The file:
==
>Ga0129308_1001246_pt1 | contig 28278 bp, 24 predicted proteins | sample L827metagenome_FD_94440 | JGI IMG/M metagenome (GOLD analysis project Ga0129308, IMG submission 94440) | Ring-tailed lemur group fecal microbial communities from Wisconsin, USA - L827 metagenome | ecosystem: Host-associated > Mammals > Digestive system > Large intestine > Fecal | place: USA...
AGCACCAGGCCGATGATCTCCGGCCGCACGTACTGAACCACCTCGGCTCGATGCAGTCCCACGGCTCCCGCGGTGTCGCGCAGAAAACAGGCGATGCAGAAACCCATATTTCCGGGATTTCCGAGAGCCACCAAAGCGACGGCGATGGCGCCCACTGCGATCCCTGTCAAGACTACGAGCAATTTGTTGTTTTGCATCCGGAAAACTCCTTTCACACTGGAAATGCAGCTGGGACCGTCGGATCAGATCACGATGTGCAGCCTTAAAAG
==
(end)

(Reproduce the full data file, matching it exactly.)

>Ga0129308_1001246_pt1 | contig 28278 bp, 24 predicted proteins | sample L827metagenome_FD_94440 | JGI IMG/M metagenome (GOLD analysis project Ga0129308, IMG submission 94440) | Ring-tailed lemur group fecal microbial communities from Wisconsin, USA - L827 metagenome | ecosystem: Host-associated > Mammals > Digestive system > Large intestine > Fecal | place: USA...
AGCACCAGGCCGATGATCTCCGGCCGCACGTACTGAACCACCTCGGCTCGATGCAGTCCCACGGCTCCCGCGGTGTCGCGCAGAAAACAGGCGATGCAGAAACCCATATTTCCGGGATTTCCGAGAGCCACCAAAGCGACGGCGATGGCGCCCACTGCGATCCCTGTCAAGACTACGAGCAATTTGTTGTTTTGCATCCGGAAAACTCCTTTCACACTGGAAATGCAGCTGGGACCGTCGGATCAGATCACGATGTGCAGCCTTAAAAG